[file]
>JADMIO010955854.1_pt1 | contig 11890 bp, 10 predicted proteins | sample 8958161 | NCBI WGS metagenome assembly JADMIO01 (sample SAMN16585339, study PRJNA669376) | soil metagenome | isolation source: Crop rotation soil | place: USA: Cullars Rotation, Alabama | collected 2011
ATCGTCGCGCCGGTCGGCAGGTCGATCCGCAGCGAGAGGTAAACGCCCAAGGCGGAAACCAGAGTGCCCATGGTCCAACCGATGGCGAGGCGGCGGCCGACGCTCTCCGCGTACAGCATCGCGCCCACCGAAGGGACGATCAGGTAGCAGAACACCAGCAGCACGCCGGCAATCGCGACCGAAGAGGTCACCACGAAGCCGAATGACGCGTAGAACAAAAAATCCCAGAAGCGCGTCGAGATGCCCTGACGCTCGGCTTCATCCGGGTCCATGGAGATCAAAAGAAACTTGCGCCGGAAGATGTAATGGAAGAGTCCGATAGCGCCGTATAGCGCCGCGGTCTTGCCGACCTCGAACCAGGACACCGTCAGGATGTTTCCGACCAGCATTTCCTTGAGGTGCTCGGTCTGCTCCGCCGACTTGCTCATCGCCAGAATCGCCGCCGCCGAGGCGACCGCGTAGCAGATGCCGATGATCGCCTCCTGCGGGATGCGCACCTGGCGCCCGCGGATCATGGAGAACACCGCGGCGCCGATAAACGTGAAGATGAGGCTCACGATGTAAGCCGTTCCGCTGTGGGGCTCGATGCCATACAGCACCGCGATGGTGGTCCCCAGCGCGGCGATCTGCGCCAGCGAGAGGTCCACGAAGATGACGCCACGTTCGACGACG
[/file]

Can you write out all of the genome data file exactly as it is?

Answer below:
>JADMIO010955854.1_pt1 | contig 11890 bp, 10 predicted proteins | sample 8958161 | NCBI WGS metagenome assembly JADMIO01 (sample SAMN16585339, study PRJNA669376) | soil metagenome | isolation source: Crop rotation soil | place: USA: Cullars Rotation, Alabama | collected 2011
ATCGTCGCGCCGGTCGGCAGGTCGATCCGCAGCGAGAGGTAAACGCCCAAGGCGGAAACCAGAGTGCCCATGGTCCAACCGATGGCGAGGCGGCGGCCGACGCTCTCCGCGTACAGCATCGCGCCCACCGAAGGGACGATCAGGTAGCAGAACACCAGCAGCACGCCGGCAATCGCGACCGAAGAGGTCACCACGAAGCCGAATGACGCGTAGAACAAAAAATCCCAGAAGCGCGTCGAGATGCCCTGACGCTCGGCTTCATCCGGGTCCATGGAGATCAAAAGAAACTTGCGCCGGAAGATGTAATGGAAGAGTCCGATAGCGCCGTATAGCGCCGCGGTCTTGCCGACCTCGAACCAGGACACCGTCAGGATGTTTCCGACCAGCATTTCCTTGAGGTGCTCGGTCTGCTCCGCCGACTTGCTCATCGCCAGAATCGCCGCCGCCGAGGCGACCGCGTAGCAGATGCCGATGATCGCCTCCTGCGGGATGCGCACCTGGCGCCCGCGGATCATGGAGAACACCGCGGCGCCGATAAACGTGAAGATGAGGCTCACGATGTAAGCCGTTCCGCTGTGGGGCTCGATGCCATACAGCACCGCGATGGTGGTCCCCAGCGCGGCGATCTGCGCCAGCGAGAGGTCCACGAAGATGACGCCACGTTCGACGACG